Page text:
In the next few days, Oasis and I will reach the half-way point on the trail between Mexico and Canada which is about 1332 miles. We plan to treat ourselves to a beer at the Drakesbad ranch to celebrate this achievement.
We are currently staying with Spud's (another hiker and friend) relatives in Quincy, CA. Beginning with some wonderful trail magic from Steve in South Lake Tahoe, my mother's visit to Truckee, CA as well as a somewhat unexpected visit from a good friend from college and now a wonderful stay in Quincy (not to mention a visit from Spud's parents in Ashland), Oasis and I feel so lucky and well taken care of along the trail. Our group has now expanded to include Spud and Histogram. Spud, also known as Evan, I actually wrote about in my blog (Certified Geardo). I will admit that Spud was NOT impressed my portrayal of him. Nevertheless, after a mildly awkward encounter where I apologized for comparing him to a character in the Portlandia TV series, we decided that since we both like crosswords, cribbage and food, that perhaps we might make a solid hiking trio. We now consider Spud an integral part of our group. Histogram, who is from the Bay area has also joined us for the time-being and we are enjoying his company.
In my eyes, we've reached a point on the trail where putting one step in front of the other has become such a routine that at times minutes walking seems like hours and an hour can feel, well, alot longer than an hour. As a way to combat this time warp, we have began playing word games on the trail: telling complicated-multipart stories that rhyme, playing contact and imagining certain futuristic world problems and solutions.
A few days ago, I remembered an encounter we had with a hiker who chose to spend the day in silence . His reflections of the experience made me curious, and so, on July 14th (my sister's 22nd birthday), the four of us chose to spend one full 24 hour period in silence. The experience gave me time to reflect and relieve some of the pressure that comes with trying to engage your hiking partners in conversation. Although I had no problem interacting with Spud and Oasis without actually speaking, we did encounter a few day-hikers who seemed quite distraught by our refusal to respond to any questions about the trail. I had made a sign that explained what I was doing but since it was buried in my pocket by the time I had found it, most people had given up on me and hurried angrily hurried away from me, (the pretentious thru-hiker). Furthermore, we also ran into trail magic that day. Some burners (people who attend Burningman) parked their RV by a road and gave us food.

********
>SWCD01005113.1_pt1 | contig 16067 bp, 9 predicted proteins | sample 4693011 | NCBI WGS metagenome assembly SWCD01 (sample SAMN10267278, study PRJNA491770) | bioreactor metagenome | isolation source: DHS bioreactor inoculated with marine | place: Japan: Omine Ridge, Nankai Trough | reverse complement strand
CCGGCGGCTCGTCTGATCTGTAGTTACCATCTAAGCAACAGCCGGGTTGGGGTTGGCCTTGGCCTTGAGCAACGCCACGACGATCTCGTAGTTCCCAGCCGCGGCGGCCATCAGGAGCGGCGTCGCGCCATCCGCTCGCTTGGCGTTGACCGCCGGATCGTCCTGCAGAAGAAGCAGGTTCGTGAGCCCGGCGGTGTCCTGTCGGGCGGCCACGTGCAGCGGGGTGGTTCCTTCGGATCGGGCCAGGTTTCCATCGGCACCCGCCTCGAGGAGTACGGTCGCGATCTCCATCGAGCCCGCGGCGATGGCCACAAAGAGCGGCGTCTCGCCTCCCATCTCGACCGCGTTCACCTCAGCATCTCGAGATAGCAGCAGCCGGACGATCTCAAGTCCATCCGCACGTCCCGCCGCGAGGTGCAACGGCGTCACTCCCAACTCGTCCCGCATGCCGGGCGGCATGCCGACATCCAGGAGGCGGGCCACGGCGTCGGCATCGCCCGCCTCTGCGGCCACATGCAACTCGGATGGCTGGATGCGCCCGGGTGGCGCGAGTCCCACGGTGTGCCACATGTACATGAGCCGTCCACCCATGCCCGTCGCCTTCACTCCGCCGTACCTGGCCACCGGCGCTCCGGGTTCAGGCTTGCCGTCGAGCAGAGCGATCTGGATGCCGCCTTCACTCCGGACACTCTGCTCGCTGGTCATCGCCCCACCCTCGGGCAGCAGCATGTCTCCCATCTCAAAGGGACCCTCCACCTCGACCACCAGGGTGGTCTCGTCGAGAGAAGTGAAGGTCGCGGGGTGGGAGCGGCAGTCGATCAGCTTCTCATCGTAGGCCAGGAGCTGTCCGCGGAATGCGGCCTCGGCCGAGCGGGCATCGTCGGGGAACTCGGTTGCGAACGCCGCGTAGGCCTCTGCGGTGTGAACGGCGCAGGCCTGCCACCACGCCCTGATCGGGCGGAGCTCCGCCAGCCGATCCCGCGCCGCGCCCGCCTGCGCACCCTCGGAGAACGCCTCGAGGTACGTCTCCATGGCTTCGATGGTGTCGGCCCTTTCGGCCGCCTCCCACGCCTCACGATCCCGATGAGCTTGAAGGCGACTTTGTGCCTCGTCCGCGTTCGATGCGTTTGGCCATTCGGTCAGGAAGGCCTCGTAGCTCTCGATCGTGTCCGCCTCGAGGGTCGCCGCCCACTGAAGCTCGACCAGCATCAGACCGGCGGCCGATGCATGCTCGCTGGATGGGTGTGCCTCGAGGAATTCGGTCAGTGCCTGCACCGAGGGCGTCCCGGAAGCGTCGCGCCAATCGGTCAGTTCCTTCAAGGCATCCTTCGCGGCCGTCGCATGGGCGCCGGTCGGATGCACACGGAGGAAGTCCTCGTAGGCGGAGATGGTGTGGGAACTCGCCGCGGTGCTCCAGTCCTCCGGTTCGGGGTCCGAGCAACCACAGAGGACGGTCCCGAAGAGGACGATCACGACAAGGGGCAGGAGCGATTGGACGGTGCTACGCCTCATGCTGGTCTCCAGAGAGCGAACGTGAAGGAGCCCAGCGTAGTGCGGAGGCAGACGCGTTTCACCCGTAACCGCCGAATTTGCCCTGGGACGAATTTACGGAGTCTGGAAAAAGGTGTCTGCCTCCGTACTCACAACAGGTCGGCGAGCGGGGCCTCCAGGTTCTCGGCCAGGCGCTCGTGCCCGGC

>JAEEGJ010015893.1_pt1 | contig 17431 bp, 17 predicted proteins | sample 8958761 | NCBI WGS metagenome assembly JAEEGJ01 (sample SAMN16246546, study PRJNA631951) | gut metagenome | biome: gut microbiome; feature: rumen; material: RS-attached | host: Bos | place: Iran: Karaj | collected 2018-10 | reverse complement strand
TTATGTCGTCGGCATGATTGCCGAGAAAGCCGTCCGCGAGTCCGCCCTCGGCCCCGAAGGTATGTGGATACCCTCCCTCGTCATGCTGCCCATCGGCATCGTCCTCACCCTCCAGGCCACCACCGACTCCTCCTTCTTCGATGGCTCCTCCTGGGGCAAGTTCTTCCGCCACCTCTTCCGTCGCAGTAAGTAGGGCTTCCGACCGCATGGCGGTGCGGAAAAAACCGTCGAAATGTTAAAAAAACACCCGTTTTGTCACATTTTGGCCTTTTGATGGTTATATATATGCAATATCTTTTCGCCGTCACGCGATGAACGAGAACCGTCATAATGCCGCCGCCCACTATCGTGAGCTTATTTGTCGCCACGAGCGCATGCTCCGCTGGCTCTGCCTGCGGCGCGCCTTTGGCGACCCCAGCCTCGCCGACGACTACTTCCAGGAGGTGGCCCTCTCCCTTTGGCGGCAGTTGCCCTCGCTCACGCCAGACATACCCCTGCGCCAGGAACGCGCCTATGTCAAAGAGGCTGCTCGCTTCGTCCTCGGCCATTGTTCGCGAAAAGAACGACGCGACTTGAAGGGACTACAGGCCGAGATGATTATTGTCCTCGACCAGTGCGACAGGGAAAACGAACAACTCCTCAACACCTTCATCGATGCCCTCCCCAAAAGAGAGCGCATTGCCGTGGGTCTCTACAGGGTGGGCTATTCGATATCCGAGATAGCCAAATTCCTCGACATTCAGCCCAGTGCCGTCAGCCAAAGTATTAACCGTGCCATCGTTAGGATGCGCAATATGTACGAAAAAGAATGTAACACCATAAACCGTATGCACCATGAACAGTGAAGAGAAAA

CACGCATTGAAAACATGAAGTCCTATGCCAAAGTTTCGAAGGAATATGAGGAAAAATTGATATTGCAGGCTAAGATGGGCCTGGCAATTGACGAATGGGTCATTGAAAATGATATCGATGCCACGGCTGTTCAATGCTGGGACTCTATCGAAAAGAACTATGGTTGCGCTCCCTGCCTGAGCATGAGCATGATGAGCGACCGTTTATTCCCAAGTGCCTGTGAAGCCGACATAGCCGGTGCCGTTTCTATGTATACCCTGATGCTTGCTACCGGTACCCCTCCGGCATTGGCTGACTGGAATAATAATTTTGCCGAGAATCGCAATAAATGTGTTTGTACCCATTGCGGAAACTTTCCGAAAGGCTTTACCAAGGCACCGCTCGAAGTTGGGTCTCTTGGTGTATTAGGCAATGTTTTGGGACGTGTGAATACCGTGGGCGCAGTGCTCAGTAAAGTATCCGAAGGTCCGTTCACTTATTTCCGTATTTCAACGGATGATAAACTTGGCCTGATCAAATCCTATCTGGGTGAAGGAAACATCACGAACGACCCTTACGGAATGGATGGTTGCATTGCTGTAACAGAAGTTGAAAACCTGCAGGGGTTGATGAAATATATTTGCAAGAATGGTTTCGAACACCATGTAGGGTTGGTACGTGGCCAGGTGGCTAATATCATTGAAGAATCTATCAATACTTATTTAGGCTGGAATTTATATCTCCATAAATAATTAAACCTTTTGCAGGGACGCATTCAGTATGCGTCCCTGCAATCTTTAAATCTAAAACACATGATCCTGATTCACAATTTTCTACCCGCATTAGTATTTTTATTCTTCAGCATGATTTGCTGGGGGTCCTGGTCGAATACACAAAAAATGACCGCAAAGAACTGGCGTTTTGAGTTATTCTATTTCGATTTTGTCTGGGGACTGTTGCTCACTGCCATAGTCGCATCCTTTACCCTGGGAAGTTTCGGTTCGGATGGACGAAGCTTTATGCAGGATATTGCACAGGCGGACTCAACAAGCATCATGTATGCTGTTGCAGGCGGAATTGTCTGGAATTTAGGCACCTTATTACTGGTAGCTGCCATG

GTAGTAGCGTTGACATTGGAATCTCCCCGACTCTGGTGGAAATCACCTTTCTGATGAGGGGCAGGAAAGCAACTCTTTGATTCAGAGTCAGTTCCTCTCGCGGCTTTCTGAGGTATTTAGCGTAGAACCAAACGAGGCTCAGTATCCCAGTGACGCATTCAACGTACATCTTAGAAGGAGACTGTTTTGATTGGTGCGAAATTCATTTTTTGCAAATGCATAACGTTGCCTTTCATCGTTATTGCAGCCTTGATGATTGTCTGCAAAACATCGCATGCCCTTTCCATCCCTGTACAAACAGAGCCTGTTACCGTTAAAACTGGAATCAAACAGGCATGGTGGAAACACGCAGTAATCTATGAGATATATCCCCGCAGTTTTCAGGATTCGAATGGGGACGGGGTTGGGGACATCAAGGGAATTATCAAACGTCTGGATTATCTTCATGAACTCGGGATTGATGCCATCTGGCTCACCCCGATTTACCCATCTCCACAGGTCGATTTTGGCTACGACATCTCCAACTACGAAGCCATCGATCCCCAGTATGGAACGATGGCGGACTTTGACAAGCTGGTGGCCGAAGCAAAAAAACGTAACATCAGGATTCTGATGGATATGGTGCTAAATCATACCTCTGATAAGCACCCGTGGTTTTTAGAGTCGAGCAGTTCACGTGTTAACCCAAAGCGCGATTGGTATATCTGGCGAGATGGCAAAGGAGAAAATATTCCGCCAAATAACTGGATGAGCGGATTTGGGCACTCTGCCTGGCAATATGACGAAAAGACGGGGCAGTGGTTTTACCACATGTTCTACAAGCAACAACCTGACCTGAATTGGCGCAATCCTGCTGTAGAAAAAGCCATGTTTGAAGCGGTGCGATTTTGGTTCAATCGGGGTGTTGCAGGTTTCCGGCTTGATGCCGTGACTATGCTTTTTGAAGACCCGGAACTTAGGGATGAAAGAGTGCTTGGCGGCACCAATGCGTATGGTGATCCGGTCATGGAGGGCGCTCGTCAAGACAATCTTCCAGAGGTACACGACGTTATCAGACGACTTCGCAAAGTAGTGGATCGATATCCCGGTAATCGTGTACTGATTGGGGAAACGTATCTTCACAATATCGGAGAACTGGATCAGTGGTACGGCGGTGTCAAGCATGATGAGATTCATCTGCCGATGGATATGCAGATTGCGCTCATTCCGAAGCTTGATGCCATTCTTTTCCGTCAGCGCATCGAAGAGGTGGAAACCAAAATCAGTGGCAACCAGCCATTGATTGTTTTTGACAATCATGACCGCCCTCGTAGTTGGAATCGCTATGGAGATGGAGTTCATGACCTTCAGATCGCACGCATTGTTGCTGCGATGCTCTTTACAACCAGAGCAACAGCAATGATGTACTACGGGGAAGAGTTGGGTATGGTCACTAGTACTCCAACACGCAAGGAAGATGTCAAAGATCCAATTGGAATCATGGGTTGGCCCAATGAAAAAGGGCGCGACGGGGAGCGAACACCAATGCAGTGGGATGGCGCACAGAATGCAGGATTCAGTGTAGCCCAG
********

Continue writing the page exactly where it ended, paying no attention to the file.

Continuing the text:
This blog must be cut short...but until I post again in Ashland, Oregon, I leave you with poem by Mary Oliver.
The Summer Day
Who made the swan, and the black bear?
Who made the grasshopper?
This grasshopper, I mean-
the one who has flung herself out of the grass,
the one who is eating sugar out of my hand,
who is moving her jaws back and forth instead of up and down-
who is gazing around with her enormous and complicated eyes.
Now she lifts her pale forearms and thoroughly washes her face.
Now she snaps her wings open, and floats away.
I don't know exactly what a prayer is.
I do know how to pay attention, how to fall down
into the grass, how to kneel down in the grass,
how to be idle and blessed, how to stroll through the fields,
which is what I have been doing all day.
Tell me, what else should I have done?
Doesn't everything die at last, and too soon?
Tell me, what is it you plan to do
with your one wild and precious life?